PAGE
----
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A band that certainly was much talked about in recent months, is Sanctifica from Sweden. Started out as a death metal band that developed more and more into a atmospheric black metal band, they've decided to switch gears with their latest album. Negative B is a slow progressive metal album that showed a different band that dares to face the challenge to create something fresh. Yet some of the old fans can't appreciate this new development while others rejoice the Sanctifica's progressiveness. Time for a confrontation of the band with their fans.


Discography: In The Bleak Midwinter (1998), Spirit Of Purity (2000), Negative B (2002). Available through: Sanctifica & Rivel Records. Official website: Sanctifica. Interview by: mpomusic, Darklight2002AD, Jaakoppi, Mortycia, Shamgar, Djesse50, Savage4Ũ4, ExHeAd Nl, xRTx, Crucifixion12. Date: September 13th-18th 2002.


Sanctifica. FLTR: Aron, Henrik, Hubertus, Daniel & Jonathan

mpomusic: Can you first introduce to us the band? Who are in the band and what does the band stand for?

Henrik: Sanctifica is our medium for expressing our inner selves through music and words. Our goal is to be heard through the roar of commercial music and give a somewhat new image of what it means to be a Christian musician. Sanctifica is:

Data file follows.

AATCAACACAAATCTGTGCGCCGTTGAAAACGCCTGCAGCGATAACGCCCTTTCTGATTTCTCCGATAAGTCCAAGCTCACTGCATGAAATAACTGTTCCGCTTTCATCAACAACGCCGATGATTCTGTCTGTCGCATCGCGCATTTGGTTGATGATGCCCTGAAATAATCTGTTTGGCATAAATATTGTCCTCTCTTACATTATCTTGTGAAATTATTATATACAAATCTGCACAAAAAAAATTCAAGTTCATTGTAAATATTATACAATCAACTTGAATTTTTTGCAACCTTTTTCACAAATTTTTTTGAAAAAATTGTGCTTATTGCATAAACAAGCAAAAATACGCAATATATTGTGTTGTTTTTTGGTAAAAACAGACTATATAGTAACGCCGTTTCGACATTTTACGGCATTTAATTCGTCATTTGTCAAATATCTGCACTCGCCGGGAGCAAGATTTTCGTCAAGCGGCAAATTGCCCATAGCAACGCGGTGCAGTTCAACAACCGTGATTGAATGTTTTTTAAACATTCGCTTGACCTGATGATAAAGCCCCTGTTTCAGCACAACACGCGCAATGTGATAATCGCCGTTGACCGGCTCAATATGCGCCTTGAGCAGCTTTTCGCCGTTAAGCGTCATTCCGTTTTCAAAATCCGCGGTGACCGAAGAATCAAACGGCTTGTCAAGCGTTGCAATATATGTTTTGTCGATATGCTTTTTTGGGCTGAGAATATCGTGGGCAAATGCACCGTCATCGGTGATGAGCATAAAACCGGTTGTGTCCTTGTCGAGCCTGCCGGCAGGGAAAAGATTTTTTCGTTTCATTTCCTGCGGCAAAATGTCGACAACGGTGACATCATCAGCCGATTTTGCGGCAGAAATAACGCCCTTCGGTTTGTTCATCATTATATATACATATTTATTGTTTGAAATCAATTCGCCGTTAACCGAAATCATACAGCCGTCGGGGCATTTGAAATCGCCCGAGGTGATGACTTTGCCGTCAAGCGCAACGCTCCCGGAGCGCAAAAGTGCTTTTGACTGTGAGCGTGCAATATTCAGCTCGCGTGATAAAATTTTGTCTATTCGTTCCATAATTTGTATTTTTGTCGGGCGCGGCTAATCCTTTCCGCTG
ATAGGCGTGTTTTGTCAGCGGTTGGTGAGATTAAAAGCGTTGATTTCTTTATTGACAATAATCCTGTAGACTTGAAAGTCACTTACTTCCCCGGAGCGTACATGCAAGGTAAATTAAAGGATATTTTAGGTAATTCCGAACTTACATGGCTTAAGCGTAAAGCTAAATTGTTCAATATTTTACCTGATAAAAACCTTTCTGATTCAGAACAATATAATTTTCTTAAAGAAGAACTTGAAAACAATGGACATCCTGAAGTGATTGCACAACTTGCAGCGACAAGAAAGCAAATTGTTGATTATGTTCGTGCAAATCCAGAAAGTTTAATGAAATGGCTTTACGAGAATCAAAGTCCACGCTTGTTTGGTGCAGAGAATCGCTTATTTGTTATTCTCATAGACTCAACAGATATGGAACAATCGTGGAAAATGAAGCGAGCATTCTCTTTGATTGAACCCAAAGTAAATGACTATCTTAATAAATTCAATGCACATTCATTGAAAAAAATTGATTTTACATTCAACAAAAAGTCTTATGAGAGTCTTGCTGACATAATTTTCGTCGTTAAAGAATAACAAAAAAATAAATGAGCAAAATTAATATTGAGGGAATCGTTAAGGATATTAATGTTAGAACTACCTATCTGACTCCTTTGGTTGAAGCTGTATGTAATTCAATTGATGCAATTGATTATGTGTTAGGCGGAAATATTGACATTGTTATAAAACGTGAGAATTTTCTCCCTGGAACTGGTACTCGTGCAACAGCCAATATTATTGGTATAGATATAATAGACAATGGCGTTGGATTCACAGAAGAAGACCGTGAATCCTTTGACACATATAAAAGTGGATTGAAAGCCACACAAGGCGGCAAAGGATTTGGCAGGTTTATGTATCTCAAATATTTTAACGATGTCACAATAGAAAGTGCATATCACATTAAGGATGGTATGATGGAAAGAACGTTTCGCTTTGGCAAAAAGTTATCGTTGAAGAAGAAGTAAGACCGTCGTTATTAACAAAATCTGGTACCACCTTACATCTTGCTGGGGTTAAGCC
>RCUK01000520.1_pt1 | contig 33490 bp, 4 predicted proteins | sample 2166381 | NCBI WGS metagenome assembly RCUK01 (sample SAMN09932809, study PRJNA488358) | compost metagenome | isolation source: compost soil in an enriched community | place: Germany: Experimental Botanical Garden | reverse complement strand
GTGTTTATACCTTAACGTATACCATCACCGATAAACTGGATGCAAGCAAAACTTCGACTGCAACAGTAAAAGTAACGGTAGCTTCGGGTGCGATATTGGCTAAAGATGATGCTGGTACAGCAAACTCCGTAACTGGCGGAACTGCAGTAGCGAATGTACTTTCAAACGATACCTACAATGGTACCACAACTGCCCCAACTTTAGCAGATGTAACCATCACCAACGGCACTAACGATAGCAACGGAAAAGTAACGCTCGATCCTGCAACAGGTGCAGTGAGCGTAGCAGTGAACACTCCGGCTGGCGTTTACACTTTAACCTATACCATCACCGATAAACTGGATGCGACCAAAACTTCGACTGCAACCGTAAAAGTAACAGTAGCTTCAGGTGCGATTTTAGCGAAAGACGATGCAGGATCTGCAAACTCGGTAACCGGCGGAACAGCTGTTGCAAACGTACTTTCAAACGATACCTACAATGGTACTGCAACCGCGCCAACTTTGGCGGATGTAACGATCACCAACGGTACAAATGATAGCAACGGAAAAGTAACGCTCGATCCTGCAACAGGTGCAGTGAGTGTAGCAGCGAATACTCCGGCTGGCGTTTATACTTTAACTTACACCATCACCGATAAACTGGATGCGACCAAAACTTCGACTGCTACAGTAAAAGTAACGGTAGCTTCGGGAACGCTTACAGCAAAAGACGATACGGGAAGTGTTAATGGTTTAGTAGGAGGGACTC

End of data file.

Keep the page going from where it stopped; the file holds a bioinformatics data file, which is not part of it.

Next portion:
Hubertus Liljegren - guitars, lead/backing vocals; David Seiving - lead vocals; Aron Engberg - keyboards, backing vocals; Jonatan Jansson - bass guitars, backing vocals;
Henrik Georgsson - guitars, backing vocals; Daniel Thelin - drums.

Darklight2002AD: I heard that Negative B is a concept album, but I haven't read the words yet. Did you have that concept in mind before the music, and then try to make the music convey the moods you wanted, or did the music come first, and then the lyrics which matched the moods of the music?

Aron: You are right that it is a concept album ( though I will not tell you what itīs about, youīll have to figure that out for yourself ). The concept of the album was sort of making it up by itself. Because when we had started writing the songs and the first lyric came up we sat down and discussed it. And we noticed that we had the same feeling about it. We continued talking a lot about it while we were writing the music and even in the studio neither the concept nor the music were complete. I donīt know if they are still... . So it was kind of a parallel process.

mpomusic: So, it's a concept album? I've been wondering about it. Reading the lyrics I find it hard to find that thread that goes through it all. Can you tell us a bit more about the ideas behind the album?

Henrik: I think you should try and figure it out for yourself. It's not so hard. Well maybe it is but I think I'd spoil things for you if I should tell you too much about the concept. Good luck.

mpomusic: Ah, keeping it shrouded in mist, right!

Henrik: It will come to you one day! Just chill...Thanks for being curious!

Jaakoppi: I think it's extremely silly to tell everyone that the lyrics and their meaning are a secret and they should figure it out by themselves.